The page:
Build for Cisco Meraki Z1

OpenWRT firmware for Cisco Meraki Z1

Proceed with caution

Using and flashing a custom firmware is a very delicate process. You might damage your device, so proceed with care! Use this guide and firmware at your own risk.

About this build

OpenWRT already supports the Cisco Meraki Z1. However, I needed to build an additional initramfs image in order to flash the router for the first time. Plus, the TOH entry of this device at OpenWRT is incomplete and has dead links. I'll just put this here in case someone needs it.

This guide may not work on all firmware versions available for the Z1 router. I do not have any data to suggest which stock firmware versions are able to flash OpenWRT using this method. You are free to try. No permanent damage is done if your firmware version is not eligible aside from dissembling the router.

Software and hardware prerequisites

Listed are the required software and hardware with examples.

  • Terminal client. Use minicom (Linux), PuTTY (Windows), or other preferred software. This software is used to access the router terminal, either via SSH or a serial connection.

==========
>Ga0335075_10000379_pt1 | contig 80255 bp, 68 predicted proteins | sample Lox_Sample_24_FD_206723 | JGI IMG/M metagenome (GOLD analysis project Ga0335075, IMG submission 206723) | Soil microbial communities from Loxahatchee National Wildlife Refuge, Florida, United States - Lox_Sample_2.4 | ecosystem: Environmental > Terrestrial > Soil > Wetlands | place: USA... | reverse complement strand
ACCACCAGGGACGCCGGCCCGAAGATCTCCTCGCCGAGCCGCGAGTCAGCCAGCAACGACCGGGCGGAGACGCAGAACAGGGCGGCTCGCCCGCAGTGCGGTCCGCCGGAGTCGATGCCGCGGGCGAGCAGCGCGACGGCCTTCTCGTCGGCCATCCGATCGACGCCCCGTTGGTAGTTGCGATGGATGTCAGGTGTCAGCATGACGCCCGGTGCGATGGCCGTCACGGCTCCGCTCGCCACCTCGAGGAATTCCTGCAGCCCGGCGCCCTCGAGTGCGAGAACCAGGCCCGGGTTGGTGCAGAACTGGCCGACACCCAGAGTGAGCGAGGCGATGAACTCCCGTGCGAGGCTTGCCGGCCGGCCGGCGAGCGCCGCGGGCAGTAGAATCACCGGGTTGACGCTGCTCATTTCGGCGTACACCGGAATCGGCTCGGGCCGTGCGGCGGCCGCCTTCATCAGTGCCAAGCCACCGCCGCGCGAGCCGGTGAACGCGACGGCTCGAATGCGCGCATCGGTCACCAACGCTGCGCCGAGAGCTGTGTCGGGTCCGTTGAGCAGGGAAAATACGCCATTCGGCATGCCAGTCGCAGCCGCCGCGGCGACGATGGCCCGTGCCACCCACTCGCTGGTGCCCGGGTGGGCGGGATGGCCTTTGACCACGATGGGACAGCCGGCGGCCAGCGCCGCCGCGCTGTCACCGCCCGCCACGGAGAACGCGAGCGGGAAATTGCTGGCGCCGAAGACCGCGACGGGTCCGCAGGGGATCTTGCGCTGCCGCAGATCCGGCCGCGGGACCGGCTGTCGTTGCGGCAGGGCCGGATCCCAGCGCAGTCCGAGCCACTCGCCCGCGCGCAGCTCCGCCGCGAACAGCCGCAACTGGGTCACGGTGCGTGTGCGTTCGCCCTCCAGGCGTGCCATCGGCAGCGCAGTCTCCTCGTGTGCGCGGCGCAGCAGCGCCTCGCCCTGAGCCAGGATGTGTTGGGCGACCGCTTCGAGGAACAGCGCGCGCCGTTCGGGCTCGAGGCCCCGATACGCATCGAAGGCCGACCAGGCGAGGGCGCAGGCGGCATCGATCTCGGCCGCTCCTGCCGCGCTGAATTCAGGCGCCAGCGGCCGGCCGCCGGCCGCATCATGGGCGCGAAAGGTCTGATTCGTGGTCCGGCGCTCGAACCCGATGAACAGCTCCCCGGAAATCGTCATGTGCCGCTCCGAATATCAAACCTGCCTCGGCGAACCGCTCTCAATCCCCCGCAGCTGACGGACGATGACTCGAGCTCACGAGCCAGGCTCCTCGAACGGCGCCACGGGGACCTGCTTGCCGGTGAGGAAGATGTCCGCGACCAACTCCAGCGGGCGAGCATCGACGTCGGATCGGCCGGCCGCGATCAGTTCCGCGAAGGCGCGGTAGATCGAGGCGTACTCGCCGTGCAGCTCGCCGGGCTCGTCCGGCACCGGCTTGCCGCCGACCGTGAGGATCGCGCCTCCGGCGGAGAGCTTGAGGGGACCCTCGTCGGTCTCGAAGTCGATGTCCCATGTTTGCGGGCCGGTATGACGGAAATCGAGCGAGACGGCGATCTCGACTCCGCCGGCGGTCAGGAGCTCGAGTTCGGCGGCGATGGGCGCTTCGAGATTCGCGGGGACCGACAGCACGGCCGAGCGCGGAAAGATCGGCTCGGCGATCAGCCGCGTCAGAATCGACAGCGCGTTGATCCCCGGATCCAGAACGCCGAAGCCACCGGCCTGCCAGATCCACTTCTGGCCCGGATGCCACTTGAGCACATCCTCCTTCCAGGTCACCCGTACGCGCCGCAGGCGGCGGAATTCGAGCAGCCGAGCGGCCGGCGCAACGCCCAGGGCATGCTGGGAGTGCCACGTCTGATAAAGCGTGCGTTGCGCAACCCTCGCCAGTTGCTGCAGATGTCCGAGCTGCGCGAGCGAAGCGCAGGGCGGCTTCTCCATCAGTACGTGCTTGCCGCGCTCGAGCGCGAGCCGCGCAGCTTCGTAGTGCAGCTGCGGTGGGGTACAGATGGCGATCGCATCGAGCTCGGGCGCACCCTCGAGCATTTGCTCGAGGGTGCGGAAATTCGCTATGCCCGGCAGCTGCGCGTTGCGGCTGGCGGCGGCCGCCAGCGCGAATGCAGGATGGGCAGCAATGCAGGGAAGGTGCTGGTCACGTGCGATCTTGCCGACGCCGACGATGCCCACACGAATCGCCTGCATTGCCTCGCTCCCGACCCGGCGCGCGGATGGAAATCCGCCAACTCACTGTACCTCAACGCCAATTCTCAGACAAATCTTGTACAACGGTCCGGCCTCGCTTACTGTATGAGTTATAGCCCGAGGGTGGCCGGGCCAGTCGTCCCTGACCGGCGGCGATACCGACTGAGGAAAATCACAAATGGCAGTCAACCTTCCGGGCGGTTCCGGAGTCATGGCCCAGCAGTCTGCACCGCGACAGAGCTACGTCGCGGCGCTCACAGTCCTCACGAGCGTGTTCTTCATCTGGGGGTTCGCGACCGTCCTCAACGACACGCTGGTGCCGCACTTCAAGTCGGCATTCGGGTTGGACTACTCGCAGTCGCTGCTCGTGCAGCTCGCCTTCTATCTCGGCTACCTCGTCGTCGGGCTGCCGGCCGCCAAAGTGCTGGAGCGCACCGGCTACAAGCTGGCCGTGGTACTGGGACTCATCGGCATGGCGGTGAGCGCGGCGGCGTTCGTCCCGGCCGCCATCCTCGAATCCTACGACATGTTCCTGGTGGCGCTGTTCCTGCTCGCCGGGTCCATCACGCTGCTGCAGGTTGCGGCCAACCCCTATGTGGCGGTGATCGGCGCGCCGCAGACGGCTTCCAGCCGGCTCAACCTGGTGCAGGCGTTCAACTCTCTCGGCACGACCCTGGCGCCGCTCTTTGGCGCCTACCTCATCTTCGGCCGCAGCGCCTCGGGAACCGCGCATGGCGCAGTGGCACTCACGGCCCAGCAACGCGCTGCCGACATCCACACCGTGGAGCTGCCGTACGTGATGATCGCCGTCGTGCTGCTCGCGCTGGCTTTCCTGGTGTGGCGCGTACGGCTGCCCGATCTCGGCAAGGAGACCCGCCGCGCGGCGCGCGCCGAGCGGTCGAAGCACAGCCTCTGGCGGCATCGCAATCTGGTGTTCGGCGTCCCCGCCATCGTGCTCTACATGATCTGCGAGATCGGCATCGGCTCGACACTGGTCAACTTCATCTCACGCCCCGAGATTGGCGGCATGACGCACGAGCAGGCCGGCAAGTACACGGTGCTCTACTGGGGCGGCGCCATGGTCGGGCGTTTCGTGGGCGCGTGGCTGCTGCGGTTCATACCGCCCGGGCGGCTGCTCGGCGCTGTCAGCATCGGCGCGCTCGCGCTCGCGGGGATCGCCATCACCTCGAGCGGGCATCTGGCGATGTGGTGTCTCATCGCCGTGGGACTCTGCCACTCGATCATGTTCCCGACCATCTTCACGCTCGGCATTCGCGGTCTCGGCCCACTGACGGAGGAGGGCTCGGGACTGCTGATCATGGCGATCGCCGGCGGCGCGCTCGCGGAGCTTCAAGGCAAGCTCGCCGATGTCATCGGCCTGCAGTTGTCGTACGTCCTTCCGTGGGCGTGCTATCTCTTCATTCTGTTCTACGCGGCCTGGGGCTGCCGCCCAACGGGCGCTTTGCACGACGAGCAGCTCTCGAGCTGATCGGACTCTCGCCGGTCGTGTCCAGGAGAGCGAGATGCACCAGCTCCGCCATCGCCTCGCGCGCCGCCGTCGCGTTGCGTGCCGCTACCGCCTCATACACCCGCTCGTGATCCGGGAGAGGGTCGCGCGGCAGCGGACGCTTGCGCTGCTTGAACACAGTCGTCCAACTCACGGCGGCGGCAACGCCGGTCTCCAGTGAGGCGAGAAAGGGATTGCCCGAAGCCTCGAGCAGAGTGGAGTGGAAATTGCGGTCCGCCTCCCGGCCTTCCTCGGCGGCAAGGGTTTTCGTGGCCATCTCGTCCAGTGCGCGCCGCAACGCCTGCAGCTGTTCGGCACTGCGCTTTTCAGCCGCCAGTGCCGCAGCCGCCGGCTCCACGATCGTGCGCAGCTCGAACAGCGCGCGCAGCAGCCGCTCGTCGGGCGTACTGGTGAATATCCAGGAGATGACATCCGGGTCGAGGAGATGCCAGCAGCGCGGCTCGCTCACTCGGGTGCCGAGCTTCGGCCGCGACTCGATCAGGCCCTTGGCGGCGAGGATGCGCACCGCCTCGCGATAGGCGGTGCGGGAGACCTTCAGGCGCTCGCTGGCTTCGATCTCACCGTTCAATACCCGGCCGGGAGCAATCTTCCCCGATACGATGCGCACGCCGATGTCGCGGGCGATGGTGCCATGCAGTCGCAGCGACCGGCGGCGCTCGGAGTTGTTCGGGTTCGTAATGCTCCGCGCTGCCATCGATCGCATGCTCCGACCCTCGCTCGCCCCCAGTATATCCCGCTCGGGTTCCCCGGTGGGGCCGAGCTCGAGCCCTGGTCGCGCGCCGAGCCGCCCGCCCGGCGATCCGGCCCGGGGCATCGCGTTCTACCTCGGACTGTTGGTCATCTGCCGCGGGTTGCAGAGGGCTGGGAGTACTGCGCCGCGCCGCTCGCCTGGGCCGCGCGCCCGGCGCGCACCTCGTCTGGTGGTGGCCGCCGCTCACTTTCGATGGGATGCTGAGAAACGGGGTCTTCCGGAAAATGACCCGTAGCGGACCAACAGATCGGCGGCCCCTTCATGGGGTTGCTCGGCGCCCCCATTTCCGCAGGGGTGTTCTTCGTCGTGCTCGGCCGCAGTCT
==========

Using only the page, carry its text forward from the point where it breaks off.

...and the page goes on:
• SCP client. Use scp (Linux), WinSCP (Windows), or other preferred software. This software is used to transfer files between the client and the router.

  • Other operational router. You must be able to disconnect this other router from the internet. Usually you can use your working home router and annoy your family members with no internet access.

  • Local HTTP server. I use a local HTTP server on my working machine to serve firmware images to the Z1 router. In theory, you could use the SCP client to transfer firmware images to your Z1 router instead.

  • USB TTL converter. FTDI FT232RL based boards are good and cheap USB TTL converters (€1.50 on your favorite China webshop). This converted is needed to establish a serial connection between the router and your working machine using the terminal client.

Procedure

  1. Download firmware image
  2. Set up root access
  3. Backup original firmware
  4. Flash initramfs image
  5. Remove stock partitions
  6. Flash sysupgrade image
  7. Extra: Update OpenWRT to latest version

This guide assumes you follow steps 1 to 6 consecutively. You might miss some configuration or important details if you do not follow the steps correctly.

Download firmware image

First, visit my OneDrive to download an initramfs image based on LEDE 17.01.4. The initramfs image for the Meraki Z1 is not provided as download on the OpenWRT website, and you'll need this in order to flash OpenWRT for the first time.

Second, download a recent sysupgrade image for the Meraki Z1 on the OpenWRT website. Browse to releases/<version>/targets/ar71xx/nand/openwrt-<version>-ar71xx-nand-z1-squashfs-sysupgrade.tar for the image, it should be a tar file.